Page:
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Good day! As always, I hope you’ve had a decent week since last we chatted. I don’t know if any of you have heard, but there have been a couple huge fires raging up here, one of which was bigger than Seattle a couple days ago. We finally have a tiny bit of rain as I write this, but not enough to dampen the flames. It would be great if those of you who pray wouldn’t mind praying for the families whose homes are in danger and a little guy we’ll call Buddy. He’s got respiratory issues and is in the hospital. The smoke is not helping.

I’m coming up to an interesting scene in Queen of Bears. Not interesting in the sense that I know you’ll all be riveted. (Though, of course, I hope you will!) Interesting in the sense that it’s the first scene that ever needed me to write it in two versions. More than that, either version could be cut completely to add to the impact of a future scene. I’m sure some of you more experienced writers have had this happen before, but it’s a new one on me. At least as far as first drafts go.

So I need help. Next week I’ll post version #1, and the week after, version #2. If you don’t mind weighing in on which one you prefer, I’d appreciate it, because I don’t have a preference for one or the other.

For today, I lift my coffee mug to honor our beautiful hostess, the incomparable K.L. Schwengel, and her wonderful WIPpeteers and give you three paragraphs leading up to the aforementioned troublesome scene. Three for, uh… uh… how about the eight from today’s date minus the five for the month? 8-5=3 For the sake of brevity, I took out two transitional paragraphs that can be summed up like this: Arvid put stuff away and ate supper.

Settled in one of the Grandmother’s spare beds later that night, Arvid tossed and turned. Sleeping in a stranger’s hut felt unsafe. More than that, worries for Kiano and the problem of leaving the village with all her weapons but without anybody getting hurt plagued her thoughts. With a huff of frustration, she got out of bed and started polishing her favorite sword. It wasn’t a grand thing. It boasted no exquisite designs, no inlaid jewels, no remarkable metals. It wasn’t even perfectly balanced. Its only distinction, in fact, came from its sentimental value as the first item she ever bought with her own hard-earned money.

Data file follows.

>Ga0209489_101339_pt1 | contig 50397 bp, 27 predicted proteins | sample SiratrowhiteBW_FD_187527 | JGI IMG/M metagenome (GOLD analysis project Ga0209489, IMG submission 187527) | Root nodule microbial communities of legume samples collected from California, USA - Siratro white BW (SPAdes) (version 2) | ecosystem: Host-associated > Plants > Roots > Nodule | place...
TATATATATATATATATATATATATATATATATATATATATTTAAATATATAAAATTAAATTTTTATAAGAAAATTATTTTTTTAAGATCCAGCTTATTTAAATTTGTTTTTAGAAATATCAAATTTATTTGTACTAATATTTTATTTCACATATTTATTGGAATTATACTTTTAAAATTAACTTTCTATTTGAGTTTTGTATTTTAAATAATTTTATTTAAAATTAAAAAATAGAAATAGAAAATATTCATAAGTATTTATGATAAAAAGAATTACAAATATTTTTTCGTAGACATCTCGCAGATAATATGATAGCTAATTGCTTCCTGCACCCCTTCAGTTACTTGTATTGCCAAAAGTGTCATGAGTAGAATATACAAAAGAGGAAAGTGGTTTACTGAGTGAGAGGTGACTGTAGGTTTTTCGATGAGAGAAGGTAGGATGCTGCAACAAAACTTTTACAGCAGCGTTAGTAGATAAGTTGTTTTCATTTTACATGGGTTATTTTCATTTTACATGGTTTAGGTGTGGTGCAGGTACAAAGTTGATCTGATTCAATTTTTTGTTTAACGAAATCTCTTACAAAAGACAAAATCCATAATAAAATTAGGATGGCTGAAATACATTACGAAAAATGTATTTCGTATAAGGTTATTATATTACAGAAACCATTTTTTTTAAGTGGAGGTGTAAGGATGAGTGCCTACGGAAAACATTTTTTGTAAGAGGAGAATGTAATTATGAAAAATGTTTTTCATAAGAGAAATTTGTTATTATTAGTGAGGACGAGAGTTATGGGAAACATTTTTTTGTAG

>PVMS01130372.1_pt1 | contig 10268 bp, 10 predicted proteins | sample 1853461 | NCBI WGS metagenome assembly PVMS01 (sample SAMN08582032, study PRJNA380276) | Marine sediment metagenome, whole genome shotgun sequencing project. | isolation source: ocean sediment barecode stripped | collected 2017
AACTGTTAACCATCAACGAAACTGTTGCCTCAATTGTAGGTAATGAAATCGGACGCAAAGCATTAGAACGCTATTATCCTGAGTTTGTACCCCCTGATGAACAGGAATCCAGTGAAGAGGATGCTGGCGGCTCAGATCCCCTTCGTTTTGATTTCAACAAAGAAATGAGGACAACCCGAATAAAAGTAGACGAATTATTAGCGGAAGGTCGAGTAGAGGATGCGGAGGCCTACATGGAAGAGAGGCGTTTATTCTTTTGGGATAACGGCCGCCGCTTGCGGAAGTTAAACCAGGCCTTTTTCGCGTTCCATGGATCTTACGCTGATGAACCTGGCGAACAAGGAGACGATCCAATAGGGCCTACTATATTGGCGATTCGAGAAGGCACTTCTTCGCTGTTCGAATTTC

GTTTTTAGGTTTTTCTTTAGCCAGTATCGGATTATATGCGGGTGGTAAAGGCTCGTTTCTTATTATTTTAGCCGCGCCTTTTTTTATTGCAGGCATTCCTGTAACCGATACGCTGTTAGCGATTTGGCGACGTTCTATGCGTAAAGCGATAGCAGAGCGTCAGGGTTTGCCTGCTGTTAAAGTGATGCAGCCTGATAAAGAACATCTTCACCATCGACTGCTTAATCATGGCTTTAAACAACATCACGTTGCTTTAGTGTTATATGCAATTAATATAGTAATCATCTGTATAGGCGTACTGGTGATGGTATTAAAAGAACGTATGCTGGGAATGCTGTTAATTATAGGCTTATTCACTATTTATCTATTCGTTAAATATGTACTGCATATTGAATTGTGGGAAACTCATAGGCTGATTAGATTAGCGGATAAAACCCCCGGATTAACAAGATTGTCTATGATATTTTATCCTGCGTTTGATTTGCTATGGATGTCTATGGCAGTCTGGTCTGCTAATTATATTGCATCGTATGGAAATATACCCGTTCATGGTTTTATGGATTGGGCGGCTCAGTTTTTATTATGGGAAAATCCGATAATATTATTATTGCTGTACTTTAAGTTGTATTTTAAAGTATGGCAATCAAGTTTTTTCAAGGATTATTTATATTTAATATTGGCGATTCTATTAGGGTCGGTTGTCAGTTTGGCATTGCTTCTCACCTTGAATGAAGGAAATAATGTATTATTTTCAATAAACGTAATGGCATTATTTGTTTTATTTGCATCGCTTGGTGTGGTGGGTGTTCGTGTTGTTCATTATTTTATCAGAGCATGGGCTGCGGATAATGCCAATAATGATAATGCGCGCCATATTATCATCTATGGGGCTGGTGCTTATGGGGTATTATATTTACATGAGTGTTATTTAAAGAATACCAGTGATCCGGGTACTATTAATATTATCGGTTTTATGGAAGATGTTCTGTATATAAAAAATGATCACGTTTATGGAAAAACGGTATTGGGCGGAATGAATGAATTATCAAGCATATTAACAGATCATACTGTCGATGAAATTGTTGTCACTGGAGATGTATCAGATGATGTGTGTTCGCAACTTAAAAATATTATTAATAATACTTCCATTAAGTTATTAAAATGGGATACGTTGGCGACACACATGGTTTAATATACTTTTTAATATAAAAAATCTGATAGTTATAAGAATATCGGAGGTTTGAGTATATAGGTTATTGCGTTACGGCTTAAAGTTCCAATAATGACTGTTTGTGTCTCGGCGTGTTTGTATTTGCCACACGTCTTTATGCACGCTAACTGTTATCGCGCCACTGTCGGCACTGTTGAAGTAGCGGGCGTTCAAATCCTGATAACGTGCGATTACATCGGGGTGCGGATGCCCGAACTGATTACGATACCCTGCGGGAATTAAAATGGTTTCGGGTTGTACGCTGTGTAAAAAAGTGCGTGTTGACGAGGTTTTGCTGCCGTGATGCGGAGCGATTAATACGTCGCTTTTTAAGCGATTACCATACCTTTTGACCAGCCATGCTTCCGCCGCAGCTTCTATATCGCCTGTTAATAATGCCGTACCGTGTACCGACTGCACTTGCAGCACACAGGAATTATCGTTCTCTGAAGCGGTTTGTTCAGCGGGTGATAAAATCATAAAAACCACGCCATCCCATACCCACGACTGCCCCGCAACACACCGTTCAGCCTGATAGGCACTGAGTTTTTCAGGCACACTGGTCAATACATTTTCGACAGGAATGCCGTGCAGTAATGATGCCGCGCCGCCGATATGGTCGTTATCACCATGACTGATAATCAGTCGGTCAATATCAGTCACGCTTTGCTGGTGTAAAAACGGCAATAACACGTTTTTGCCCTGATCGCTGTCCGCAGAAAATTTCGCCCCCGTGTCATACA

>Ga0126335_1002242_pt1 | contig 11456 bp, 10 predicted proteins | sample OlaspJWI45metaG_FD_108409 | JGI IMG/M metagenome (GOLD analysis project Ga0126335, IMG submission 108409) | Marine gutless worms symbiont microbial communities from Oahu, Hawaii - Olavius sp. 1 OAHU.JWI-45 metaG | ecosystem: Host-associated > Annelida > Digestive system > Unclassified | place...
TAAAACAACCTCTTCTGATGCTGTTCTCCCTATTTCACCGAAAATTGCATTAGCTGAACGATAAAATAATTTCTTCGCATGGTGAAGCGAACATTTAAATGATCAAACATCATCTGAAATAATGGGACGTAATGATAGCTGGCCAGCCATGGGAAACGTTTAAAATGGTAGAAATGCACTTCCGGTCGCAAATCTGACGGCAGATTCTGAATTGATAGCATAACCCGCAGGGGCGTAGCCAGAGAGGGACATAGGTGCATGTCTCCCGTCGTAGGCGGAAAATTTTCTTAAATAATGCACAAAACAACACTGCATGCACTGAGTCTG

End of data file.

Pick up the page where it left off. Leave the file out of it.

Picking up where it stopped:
The blade glinted in a ray of moonlight, reflecting silver shimmers as if it longed to join the stars in the dark sky. Arvid admired it, satisfied with her work. Sighing regretfully, she replaced the sword in its scabbard. The prospect of trying again to sleep settled heavily on her shoulders, but she knew neglecting rest never helped. She laid down and shut her eyes with resolve.

A wailing howl splintered the air. Arvid shot out of bed and snatched her sword. Something sniffed at the wall of her room. The howl rang out again. Answering calls came from every direction. Claws dug at the foundation of the hut, first one pair, then another, and another. The harsh wails of the creatures rattled the bed. A claw raked through the wood, leaving long gashes. Arvid backed away from the wall with her sword held out in front of her.

So what do you think? I think that last paragraph could be a bit better, don’t you? Anybody feeling the suspense? Or should I build it up a bit more?

Sleep of Reason